But in last 40 years or so we have developed another kind of secularism, which I call ‘Party political secularism’, an odd, nefarious, ‘secularism’ practiced by political parties, particularly so called ‘secular forces’. To make sense of what’s happening in Bihar, we have to understand this ‘secularism’. This secularism keeps an opportunistic distance from all religious communities; its idea of respect is to make deals with the loudest, most fanatical, aggressive sections of religious groups in society. Thus it keeps off religion or intervenes as and when it best suits its party or electoral interests. This has led to banning of Satanic Verses, unlocking the Ram Janmabhoomi Temple and curtailing of women’s right to dignity in the Shah Bano Case. Instead of respecting the best in religious groups, political parties hobnob with those least deserving of respect. This, as I said, is not principled but opportunistic distance with religion. This is also a fertile ground for majoritarian Hinduism because when such deals are made, majoritarian Hindutva forces can easily question, “You are doing deals with them and, in vote bank politics, ignoring us despite us being the majority.”
In our practice of party political secularism, we have reached this point. Electoral politics has corrupted our constitutional secularism. Now to be fair, anyone in electoral politics can be tempted to be opportunistic. If your main aim is to win, you would be tempted to use unfair means. But it’s just here that we need institutions like the courts, a free press, and an alert citizenry to move in and show mirror to political parties. So I am not entirely blaming electoral politics. This is a collective failure. It is for all of us to stop the misuse and abuse of secularism that was fashioned collectively by Jawaharlal Nehru, Dr BR Ambedkar, Sardar Patel and Mahatma Gandhi.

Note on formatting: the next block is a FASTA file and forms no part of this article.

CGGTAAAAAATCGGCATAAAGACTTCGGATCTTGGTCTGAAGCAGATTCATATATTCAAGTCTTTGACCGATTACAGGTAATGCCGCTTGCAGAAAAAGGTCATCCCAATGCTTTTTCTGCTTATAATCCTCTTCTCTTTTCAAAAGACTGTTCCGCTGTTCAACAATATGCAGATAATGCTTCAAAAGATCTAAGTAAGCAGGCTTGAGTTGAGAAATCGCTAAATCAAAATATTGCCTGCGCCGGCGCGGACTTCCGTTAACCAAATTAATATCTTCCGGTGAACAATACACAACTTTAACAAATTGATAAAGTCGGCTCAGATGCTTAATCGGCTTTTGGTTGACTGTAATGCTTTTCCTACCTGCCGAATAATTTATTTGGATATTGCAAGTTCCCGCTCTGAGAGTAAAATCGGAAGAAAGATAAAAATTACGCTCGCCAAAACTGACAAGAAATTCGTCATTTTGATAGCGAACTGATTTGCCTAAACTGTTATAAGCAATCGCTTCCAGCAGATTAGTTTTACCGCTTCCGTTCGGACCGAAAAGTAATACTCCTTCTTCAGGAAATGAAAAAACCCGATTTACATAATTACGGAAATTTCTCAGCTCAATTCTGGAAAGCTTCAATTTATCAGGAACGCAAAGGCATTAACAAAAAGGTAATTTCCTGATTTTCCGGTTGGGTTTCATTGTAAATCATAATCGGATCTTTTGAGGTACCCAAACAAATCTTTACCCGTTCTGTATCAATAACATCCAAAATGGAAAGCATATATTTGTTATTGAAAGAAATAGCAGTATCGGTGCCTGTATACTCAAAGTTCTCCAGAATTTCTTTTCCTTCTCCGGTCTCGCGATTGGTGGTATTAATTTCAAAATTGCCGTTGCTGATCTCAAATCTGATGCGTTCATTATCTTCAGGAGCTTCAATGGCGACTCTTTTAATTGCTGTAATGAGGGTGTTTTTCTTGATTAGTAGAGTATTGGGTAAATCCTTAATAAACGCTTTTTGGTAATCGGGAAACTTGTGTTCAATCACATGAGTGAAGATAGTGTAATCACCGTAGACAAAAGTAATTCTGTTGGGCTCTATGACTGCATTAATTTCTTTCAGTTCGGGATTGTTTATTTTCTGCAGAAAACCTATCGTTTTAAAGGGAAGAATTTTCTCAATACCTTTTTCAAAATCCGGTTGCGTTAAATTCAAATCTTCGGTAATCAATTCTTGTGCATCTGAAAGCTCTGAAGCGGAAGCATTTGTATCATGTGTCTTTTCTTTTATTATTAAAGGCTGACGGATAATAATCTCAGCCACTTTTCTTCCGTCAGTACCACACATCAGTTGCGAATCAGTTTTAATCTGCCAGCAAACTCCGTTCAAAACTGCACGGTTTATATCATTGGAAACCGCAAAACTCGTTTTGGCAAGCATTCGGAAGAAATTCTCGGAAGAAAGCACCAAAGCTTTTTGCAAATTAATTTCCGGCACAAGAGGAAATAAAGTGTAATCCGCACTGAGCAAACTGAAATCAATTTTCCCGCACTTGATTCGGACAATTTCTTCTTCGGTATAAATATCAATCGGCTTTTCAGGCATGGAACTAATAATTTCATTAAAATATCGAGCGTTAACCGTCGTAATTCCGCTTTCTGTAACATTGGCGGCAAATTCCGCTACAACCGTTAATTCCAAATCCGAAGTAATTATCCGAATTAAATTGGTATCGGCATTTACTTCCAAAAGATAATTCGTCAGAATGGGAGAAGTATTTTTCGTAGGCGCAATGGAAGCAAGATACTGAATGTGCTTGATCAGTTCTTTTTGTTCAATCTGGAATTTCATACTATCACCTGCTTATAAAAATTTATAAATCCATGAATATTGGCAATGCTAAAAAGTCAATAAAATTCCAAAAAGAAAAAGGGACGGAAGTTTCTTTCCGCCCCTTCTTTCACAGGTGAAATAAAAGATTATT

In August 1947, when the creation of Pakistan was certain, one member of the Constituent Assembly, Mahavir Tyagi asked whether India should refrain from clarifying its stand on the minority rights till Pakistan decided its position. Ambedkar’s response was firm and decisive: whatever Pakistan does, he said, our own country should grant minorities unconditional rights. Our own judgment on this issue was not dependent on what Pakistan did.
It is sad to see, how in the hunt for votes, secularism is becoming a bad word. But such is the fate of many important values throughout the world. Remember how George Bush abused ‘freedom’ and ‘democracy’ when he lied, invaded Iraq, killed its people, all in the name of these values? In its aftermath, the credibility of democracy and freedom have been destroyed in many parts of the world. Here, the same is being done with secularism. If this continues, we will be destroying our civilizational heritage — we are a shining example of religious coexistence in the world. We should not destroy our credibility built over thousands of years of inter-religious equality.
— As told to Eram Agha
(The author is professor at the Centre for the Study of Developing Societies. Views are personal.)